By Dan Undersander
One of the most underutilized forage sources in the Midwest is pasture. It is often unmanaged generating less than half the forage it is capable of producing. Some of our measurements on unmanaged pasture have indicated an annual forage production of less than one ton per acre while managed pasture can easily yield four or more tons per acre. Increasing the forage from pasture can be a good way to meet forage needs when farms are short of forage.
Most people think of reseeding when considering increasing pasture yield, but I would put this fourth on a list of return to investment (after weed control, fertilization and allotting/resting pastures during season). The exception would be to overseed areas that died during the drought last summer.
Weeds need not be controlled unless the thistle or brush is so thick that the grass will not grow or cattle will not graze. If so, an application of brush or broadleaf weed killer will kill or reduce the weed growth and let the grass come through. Check the herbicide label for proper time of application, rate and any restrictions on grazing after application.
Be sure to fertilize
The largest increase in pasture yield will be from fertilization. Grasses and clovers need nutrients to grow. The soil has limited ability to supply these and yield can be greatly increased by nutrient additions. The best is to soil test and fertilize according. (Be sure to specify that the crop to be grown is a grass or legume/grass pasture when submitting the soil sample; the analysis will be the same but fertilizer recommendations will be different than for alfalfa-corn-soybeans.)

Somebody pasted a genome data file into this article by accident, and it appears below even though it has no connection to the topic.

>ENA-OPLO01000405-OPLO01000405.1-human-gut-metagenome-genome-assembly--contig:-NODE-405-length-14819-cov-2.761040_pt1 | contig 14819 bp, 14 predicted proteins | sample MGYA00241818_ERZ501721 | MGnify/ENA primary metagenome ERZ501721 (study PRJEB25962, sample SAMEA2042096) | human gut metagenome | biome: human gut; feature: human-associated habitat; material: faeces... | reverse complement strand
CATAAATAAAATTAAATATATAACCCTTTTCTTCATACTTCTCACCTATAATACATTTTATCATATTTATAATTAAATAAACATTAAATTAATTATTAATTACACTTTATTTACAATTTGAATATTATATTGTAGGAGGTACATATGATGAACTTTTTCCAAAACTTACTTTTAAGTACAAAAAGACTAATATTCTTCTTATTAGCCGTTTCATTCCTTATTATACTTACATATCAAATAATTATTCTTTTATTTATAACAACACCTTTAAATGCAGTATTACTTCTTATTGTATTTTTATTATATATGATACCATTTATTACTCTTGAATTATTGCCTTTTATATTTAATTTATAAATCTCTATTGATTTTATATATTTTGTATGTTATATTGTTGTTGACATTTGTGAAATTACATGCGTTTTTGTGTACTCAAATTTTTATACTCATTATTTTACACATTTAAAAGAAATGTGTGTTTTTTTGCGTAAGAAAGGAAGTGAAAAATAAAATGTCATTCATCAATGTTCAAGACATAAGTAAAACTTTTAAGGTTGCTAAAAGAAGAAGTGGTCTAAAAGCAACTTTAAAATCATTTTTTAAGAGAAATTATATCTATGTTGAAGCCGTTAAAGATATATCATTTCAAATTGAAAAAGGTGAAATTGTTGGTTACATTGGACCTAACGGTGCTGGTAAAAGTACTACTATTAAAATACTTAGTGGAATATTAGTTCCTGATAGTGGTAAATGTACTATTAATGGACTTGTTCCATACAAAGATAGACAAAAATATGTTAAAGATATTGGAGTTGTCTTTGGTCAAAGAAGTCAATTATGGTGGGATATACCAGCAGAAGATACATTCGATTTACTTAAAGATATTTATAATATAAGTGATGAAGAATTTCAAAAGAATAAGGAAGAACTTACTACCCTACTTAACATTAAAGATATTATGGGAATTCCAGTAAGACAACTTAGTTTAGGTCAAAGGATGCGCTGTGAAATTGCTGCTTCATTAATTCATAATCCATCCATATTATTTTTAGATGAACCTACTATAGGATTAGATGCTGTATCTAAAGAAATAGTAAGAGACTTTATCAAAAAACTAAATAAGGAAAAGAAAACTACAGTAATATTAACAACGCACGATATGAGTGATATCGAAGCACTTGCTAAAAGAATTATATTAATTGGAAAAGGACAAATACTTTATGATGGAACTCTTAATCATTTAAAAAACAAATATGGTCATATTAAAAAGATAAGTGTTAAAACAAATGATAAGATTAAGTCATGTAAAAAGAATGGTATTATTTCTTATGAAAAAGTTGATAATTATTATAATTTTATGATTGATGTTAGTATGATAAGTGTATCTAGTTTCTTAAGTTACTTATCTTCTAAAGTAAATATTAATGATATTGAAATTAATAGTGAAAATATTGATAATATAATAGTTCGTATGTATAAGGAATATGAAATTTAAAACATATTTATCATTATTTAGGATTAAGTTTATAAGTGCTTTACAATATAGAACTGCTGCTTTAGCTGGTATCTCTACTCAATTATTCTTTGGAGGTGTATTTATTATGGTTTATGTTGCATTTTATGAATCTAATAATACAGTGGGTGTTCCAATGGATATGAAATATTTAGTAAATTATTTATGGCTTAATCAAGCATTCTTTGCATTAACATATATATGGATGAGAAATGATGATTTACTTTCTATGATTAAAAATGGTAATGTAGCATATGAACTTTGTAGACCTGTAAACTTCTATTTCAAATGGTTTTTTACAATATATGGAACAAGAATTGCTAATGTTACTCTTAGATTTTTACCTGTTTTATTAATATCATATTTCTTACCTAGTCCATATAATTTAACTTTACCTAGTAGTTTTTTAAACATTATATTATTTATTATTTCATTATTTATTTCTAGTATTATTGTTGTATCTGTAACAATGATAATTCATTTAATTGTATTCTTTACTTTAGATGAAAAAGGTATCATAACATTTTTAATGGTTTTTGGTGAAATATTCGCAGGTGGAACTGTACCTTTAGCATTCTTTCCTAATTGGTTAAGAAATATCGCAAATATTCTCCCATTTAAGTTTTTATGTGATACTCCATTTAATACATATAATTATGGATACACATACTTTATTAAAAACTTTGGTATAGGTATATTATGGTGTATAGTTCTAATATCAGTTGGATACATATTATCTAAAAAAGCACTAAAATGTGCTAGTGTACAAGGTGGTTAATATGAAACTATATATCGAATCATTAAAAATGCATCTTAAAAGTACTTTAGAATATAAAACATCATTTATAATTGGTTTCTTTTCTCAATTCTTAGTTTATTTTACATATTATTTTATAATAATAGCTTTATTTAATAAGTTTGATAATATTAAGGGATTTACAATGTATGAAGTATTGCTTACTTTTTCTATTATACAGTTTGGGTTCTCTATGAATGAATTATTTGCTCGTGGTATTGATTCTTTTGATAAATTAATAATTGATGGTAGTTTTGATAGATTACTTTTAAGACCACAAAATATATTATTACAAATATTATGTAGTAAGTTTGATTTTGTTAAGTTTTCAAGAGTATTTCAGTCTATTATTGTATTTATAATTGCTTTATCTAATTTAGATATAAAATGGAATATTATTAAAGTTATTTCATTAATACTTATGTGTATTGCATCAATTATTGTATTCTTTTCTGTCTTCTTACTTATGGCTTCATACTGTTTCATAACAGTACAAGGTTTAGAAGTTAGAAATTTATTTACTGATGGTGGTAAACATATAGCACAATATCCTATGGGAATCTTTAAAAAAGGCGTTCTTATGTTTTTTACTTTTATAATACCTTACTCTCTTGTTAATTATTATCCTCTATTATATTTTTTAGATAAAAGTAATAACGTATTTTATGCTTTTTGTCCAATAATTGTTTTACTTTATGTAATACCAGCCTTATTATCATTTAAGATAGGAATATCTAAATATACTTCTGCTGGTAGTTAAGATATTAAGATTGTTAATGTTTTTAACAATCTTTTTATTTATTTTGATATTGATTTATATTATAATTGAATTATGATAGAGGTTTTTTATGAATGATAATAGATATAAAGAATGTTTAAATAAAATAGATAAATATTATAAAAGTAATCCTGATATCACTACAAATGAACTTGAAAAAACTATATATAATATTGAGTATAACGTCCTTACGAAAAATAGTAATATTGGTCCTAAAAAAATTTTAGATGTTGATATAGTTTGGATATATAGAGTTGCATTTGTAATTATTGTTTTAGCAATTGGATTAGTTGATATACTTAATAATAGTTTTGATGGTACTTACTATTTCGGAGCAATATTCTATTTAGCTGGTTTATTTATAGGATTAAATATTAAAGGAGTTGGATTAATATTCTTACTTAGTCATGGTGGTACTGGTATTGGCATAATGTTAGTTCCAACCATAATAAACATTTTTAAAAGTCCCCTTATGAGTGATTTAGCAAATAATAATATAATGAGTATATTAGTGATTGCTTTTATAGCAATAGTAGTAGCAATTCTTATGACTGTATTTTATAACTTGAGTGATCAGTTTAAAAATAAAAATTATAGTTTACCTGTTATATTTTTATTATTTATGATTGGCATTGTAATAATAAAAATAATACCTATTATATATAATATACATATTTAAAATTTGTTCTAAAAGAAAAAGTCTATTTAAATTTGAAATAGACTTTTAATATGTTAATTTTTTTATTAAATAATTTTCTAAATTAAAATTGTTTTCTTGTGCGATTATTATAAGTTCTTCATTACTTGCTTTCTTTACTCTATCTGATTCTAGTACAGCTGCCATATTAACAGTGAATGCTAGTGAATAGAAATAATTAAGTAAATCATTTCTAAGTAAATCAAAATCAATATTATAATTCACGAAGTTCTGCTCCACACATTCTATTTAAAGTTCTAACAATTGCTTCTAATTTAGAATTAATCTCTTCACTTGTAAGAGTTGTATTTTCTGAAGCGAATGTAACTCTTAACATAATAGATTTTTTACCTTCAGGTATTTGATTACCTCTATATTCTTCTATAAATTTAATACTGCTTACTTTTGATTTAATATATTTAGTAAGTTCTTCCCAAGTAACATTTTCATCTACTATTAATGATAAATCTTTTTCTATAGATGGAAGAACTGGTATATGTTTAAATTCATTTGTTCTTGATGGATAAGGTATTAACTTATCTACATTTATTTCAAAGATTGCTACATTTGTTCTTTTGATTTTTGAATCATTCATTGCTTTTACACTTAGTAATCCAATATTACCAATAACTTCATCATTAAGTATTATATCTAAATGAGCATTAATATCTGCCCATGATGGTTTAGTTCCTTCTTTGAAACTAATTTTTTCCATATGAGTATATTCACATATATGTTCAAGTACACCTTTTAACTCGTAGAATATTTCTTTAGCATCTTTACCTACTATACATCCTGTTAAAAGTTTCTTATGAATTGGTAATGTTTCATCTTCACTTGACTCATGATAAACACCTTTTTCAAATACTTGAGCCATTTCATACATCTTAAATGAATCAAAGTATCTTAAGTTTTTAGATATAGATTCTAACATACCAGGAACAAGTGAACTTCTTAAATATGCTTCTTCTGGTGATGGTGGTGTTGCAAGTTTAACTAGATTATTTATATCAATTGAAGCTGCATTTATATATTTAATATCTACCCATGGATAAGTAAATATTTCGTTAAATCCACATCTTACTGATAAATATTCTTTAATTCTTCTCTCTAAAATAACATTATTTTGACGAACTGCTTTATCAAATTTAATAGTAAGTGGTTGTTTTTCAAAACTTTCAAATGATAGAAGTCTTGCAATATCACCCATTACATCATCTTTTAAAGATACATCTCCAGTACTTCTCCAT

Soil tests will indicate whether or not phosphorus and potassium are needed – some soils will be deficient and others not. Some or all of these nutrients may be supplied by manure.
All pastures will need nitrogen and sulfur for maximum yield. Consider that pasture forage contains 3% to 4% nitrogen. Thus every ton of forage from pastures requires 60 to 80 pounds of nitrogen. We should be planning for 2 tons per acre forage from the first spring growth (through mid-June). Thus, 120 to 160 pounds per acre nitrogen is needed. Slightly over half of this can come from soil residual, decomposing manure, etc. but 60 pounds per acre nitrogen fertilizer should be applied to maximize pasture forage yield. It can be applied any time after the pasture starts to green up and should show signs of yield enhancement within a week of application if rain has occurred to wash the nitrogen into the soil.
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